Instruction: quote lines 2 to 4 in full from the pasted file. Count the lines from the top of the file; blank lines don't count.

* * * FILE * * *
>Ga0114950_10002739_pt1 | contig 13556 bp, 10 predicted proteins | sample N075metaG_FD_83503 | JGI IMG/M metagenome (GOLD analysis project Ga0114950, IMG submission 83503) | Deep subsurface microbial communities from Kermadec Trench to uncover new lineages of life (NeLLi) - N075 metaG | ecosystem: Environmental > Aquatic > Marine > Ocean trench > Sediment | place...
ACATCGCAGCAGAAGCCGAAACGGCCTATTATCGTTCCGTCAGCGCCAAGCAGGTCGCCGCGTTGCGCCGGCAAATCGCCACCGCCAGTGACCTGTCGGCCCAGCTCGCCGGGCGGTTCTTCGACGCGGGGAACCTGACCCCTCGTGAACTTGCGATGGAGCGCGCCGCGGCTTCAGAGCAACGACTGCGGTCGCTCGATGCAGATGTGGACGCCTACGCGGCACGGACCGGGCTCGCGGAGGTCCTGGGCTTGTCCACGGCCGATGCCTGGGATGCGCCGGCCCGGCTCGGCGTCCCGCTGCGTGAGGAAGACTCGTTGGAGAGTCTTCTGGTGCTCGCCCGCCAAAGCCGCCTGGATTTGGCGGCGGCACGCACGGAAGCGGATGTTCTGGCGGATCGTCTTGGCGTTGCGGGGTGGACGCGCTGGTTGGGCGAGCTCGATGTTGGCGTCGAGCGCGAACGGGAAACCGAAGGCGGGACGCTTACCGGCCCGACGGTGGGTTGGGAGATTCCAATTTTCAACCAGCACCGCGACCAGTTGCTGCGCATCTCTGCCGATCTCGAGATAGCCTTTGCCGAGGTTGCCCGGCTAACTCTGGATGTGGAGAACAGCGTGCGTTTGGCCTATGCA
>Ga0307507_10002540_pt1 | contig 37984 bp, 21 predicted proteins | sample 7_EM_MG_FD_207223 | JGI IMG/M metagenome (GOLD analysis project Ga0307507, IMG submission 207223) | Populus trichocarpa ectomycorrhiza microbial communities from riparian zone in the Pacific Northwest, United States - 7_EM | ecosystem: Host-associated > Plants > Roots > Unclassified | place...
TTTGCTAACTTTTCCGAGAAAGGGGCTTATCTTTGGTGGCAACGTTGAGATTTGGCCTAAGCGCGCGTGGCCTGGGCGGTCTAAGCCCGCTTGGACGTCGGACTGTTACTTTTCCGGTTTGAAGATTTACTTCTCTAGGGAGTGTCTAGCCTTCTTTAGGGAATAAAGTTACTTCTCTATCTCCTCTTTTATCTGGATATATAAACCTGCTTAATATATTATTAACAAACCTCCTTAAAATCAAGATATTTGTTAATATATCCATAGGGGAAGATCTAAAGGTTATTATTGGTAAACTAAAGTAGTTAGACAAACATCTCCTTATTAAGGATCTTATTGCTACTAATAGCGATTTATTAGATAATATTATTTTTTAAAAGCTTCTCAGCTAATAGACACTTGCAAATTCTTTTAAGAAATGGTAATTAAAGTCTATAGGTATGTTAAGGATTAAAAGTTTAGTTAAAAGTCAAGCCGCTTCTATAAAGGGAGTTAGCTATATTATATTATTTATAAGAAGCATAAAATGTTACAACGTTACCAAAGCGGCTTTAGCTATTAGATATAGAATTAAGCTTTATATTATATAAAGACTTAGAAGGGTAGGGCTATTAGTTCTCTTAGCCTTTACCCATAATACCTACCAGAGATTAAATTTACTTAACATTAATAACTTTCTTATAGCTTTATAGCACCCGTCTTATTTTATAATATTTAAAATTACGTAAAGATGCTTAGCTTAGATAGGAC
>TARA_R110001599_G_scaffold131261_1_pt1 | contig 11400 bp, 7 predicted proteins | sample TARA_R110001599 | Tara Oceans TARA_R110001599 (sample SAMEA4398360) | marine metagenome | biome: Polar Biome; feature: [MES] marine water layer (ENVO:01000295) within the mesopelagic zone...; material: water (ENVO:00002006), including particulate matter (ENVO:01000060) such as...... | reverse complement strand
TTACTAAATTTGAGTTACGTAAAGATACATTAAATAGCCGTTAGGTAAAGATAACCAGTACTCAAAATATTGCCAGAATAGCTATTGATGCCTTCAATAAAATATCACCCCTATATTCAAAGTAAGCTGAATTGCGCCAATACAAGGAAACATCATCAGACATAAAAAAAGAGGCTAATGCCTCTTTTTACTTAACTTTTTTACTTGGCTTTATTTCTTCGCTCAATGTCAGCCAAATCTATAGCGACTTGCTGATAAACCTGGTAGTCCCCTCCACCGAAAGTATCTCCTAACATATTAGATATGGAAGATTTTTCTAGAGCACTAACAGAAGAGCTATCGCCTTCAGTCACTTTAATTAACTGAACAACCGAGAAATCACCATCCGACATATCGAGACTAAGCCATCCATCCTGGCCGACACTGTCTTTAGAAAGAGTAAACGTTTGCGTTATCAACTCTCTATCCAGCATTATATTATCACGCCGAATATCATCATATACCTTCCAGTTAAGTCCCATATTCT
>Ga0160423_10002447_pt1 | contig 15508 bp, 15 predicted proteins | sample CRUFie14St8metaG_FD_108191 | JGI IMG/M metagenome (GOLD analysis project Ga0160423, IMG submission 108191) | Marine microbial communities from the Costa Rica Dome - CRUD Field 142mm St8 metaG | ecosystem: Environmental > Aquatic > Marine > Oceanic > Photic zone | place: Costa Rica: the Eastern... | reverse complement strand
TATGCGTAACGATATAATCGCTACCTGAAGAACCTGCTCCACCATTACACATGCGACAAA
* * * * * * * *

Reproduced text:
ACATCGCAGCAGAAGCCGAAACGGCCTATTATCGTTCCGTCAGCGCCAAGCAGGTCGCCGCGTTGCGCCGGCAAATCGCCACCGCCAGTGACCTGTCGGCCCAGCTCGCCGGGCGGTTCTTCGACGCGGGGAACCTGACCCCTCGTGAACTTGCGATGGAGCGCGCCGCGGCTTCAGAGCAACGACTGCGGTCGCTCGATGCAGATGTGGACGCCTACGCGGCACGGACCGGGCTCGCGGAGGTCCTGGGCTTGTCCACGGCCGATGCCTGGGATGCGCCGGCCCGGCTCGGCGTCCCGCTGCGTGAGGAAGACTCGTTGGAGAGTCTTCTGGTGCTCGCCCGCCAAAGCCGCCTGGATTTGGCGGCGGCACGCACGGAAGCGGATGTTCTGGCGGATCGTCTTGGCGTTGCGGGGTGGACGCGCTGGTTGGGCGAGCTCGATGTTGGCGTCGAGCGCGAACGGGAAACCGAAGGCGGGACGCTTACCGGCCCGACGGTGGGTTGGGAGATTCCAATTTTCAACCAGCACCGCGACCAGTTGCTGCGCATCTCTGCCGATCTCGAGATAGCCTTTGCCGAGGTTGCCCGGCTAACTCTGGATGTGGAGAACAGCGTGCGTTTGGCCTATGCA
>Ga0307507_10002540_pt1 | contig 37984 bp, 21 predicted proteins | sample 7_EM_MG_FD_207223 | JGI IMG/M metagenome (GOLD analysis project Ga0307507, IMG submission 207223) | Populus trichocarpa ectomycorrhiza microbial communities from riparian zone in the Pacific Northwest, United States - 7_EM | ecosystem: Host-associated > Plants > Roots > Unclassified | place...
TTTGCTAACTTTTCCGAGAAAGGGGCTTATCTTTGGTGGCAACGTTGAGATTTGGCCTAAGCGCGCGTGGCCTGGGCGGTCTAAGCCCGCTTGGACGTCGGACTGTTACTTTTCCGGTTTGAAGATTTACTTCTCTAGGGAGTGTCTAGCCTTCTTTAGGGAATAAAGTTACTTCTCTATCTCCTCTTTTATCTGGATATATAAACCTGCTTAATATATTATTAACAAACCTCCTTAAAATCAAGATATTTGTTAATATATCCATAGGGGAAGATCTAAAGGTTATTATTGGTAAACTAAAGTAGTTAGACAAACATCTCCTTATTAAGGATCTTATTGCTACTAATAGCGATTTATTAGATAATATTATTTTTTAAAAGCTTCTCAGCTAATAGACACTTGCAAATTCTTTTAAGAAATGGTAATTAAAGTCTATAGGTATGTTAAGGATTAAAAGTTTAGTTAAAAGTCAAGCCGCTTCTATAAAGGGAGTTAGCTATATTATATTATTTATAAGAAGCATAAAATGTTACAACGTTACCAAAGCGGCTTTAGCTATTAGATATAGAATTAAGCTTTATATTATATAAAGACTTAGAAGGGTAGGGCTATTAGTTCTCTTAGCCTTTACCCATAATACCTACCAGAGATTAAATTTACTTAACATTAATAACTTTCTTATAGCTTTATAGCACCCGTCTTATTTTATAATATTTAAAATTACGTAAAGATGCTTAGCTTAGATAGGAC